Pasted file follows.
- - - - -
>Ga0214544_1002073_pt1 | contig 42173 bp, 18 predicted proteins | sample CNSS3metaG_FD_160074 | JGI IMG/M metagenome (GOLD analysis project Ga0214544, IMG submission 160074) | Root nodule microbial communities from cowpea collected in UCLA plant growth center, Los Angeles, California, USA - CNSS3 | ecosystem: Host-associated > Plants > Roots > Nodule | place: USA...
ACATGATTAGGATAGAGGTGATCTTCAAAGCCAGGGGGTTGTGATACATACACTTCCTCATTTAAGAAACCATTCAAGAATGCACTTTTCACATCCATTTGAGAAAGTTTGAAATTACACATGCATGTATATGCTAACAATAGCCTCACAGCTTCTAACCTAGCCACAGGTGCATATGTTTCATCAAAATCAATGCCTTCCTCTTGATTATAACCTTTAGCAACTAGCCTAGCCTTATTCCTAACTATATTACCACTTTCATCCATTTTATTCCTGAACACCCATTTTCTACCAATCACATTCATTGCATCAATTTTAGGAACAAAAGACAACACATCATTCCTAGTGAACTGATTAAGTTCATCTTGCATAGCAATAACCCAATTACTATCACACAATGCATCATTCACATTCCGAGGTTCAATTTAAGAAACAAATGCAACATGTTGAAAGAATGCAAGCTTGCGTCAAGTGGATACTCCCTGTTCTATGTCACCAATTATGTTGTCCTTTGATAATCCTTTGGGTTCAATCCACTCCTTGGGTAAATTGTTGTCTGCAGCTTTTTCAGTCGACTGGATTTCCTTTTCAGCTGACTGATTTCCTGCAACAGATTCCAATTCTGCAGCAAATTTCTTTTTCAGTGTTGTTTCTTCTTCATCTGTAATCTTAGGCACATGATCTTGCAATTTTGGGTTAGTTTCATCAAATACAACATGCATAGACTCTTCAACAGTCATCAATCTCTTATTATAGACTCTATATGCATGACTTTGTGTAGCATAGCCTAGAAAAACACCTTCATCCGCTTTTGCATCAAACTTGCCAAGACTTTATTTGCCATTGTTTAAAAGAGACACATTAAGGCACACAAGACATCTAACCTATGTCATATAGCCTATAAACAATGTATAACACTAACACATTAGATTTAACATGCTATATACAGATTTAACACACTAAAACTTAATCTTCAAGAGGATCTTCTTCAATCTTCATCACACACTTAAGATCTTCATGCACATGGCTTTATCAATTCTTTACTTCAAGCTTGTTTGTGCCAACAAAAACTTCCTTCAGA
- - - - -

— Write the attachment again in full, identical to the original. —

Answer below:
>Ga0214544_1002073_pt1 | contig 42173 bp, 18 predicted proteins | sample CNSS3metaG_FD_160074 | JGI IMG/M metagenome (GOLD analysis project Ga0214544, IMG submission 160074) | Root nodule microbial communities from cowpea collected in UCLA plant growth center, Los Angeles, California, USA - CNSS3 | ecosystem: Host-associated > Plants > Roots > Nodule | place: USA...
ACATGATTAGGATAGAGGTGATCTTCAAAGCCAGGGGGTTGTGATACATACACTTCCTCATTTAAGAAACCATTCAAGAATGCACTTTTCACATCCATTTGAGAAAGTTTGAAATTACACATGCATGTATATGCTAACAATAGCCTCACAGCTTCTAACCTAGCCACAGGTGCATATGTTTCATCAAAATCAATGCCTTCCTCTTGATTATAACCTTTAGCAACTAGCCTAGCCTTATTCCTAACTATATTACCACTTTCATCCATTTTATTCCTGAACACCCATTTTCTACCAATCACATTCATTGCATCAATTTTAGGAACAAAAGACAACACATCATTCCTAGTGAACTGATTAAGTTCATCTTGCATAGCAATAACCCAATTACTATCACACAATGCATCATTCACATTCCGAGGTTCAATTTAAGAAACAAATGCAACATGTTGAAAGAATGCAAGCTTGCGTCAAGTGGATACTCCCTGTTCTATGTCACCAATTATGTTGTCCTTTGATAATCCTTTGGGTTCAATCCACTCCTTGGGTAAATTGTTGTCTGCAGCTTTTTCAGTCGACTGGATTTCCTTTTCAGCTGACTGATTTCCTGCAACAGATTCCAATTCTGCAGCAAATTTCTTTTTCAGTGTTGTTTCTTCTTCATCTGTAATCTTAGGCACATGATCTTGCAATTTTGGGTTAGTTTCATCAAATACAACATGCATAGACTCTTCAACAGTCATCAATCTCTTATTATAGACTCTATATGCATGACTTTGTGTAGCATAGCCTAGAAAAACACCTTCATCCGCTTTTGCATCAAACTTGCCAAGACTTTATTTGCCATTGTTTAAAAGAGACACATTAAGGCACACAAGACATCTAACCTATGTCATATAGCCTATAAACAATGTATAACACTAACACATTAGATTTAACATGCTATATACAGATTTAACACACTAAAACTTAATCTTCAAGAGGATCTTCTTCAATCTTCATCACACACTTAAGATCTTCATGCACATGGCTTTATCAATTCTTTACTTCAAGCTTGTTTGTGCCAACAAAAACTTCCTTCAGA